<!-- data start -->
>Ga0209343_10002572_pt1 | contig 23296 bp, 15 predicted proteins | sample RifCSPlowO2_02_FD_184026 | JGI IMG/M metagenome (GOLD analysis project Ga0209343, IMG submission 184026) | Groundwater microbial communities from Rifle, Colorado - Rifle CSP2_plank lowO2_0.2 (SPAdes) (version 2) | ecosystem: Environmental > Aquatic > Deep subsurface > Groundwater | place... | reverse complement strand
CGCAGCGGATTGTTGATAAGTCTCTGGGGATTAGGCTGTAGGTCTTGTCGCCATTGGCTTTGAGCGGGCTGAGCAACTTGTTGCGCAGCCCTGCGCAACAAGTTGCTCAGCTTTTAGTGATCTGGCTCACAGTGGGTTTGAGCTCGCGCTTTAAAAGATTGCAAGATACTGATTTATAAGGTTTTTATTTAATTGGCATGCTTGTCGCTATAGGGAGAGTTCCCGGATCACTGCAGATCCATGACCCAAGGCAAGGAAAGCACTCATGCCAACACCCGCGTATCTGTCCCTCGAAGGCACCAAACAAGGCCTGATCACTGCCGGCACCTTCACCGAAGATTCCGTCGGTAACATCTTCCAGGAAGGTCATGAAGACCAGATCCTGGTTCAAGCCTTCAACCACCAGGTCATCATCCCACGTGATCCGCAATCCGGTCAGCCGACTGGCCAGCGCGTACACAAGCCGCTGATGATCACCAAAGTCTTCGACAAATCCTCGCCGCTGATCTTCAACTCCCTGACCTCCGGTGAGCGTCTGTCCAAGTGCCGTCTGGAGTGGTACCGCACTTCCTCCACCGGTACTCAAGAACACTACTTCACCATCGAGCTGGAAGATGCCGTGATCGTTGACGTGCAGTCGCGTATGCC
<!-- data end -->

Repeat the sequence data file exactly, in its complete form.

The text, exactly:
>Ga0209343_10002572_pt1 | contig 23296 bp, 15 predicted proteins | sample RifCSPlowO2_02_FD_184026 | JGI IMG/M metagenome (GOLD analysis project Ga0209343, IMG submission 184026) | Groundwater microbial communities from Rifle, Colorado - Rifle CSP2_plank lowO2_0.2 (SPAdes) (version 2) | ecosystem: Environmental > Aquatic > Deep subsurface > Groundwater | place... | reverse complement strand
CGCAGCGGATTGTTGATAAGTCTCTGGGGATTAGGCTGTAGGTCTTGTCGCCATTGGCTTTGAGCGGGCTGAGCAACTTGTTGCGCAGCCCTGCGCAACAAGTTGCTCAGCTTTTAGTGATCTGGCTCACAGTGGGTTTGAGCTCGCGCTTTAAAAGATTGCAAGATACTGATTTATAAGGTTTTTATTTAATTGGCATGCTTGTCGCTATAGGGAGAGTTCCCGGATCACTGCAGATCCATGACCCAAGGCAAGGAAAGCACTCATGCCAACACCCGCGTATCTGTCCCTCGAAGGCACCAAACAAGGCCTGATCACTGCCGGCACCTTCACCGAAGATTCCGTCGGTAACATCTTCCAGGAAGGTCATGAAGACCAGATCCTGGTTCAAGCCTTCAACCACCAGGTCATCATCCCACGTGATCCGCAATCCGGTCAGCCGACTGGCCAGCGCGTACACAAGCCGCTGATGATCACCAAAGTCTTCGACAAATCCTCGCCGCTGATCTTCAACTCCCTGACCTCCGGTGAGCGTCTGTCCAAGTGCCGTCTGGAGTGGTACCGCACTTCCTCCACCGGTACTCAAGAACACTACTTCACCATCGAGCTGGAAGATGCCGTGATCGTTGACGTGCAGTCGCGTATGCC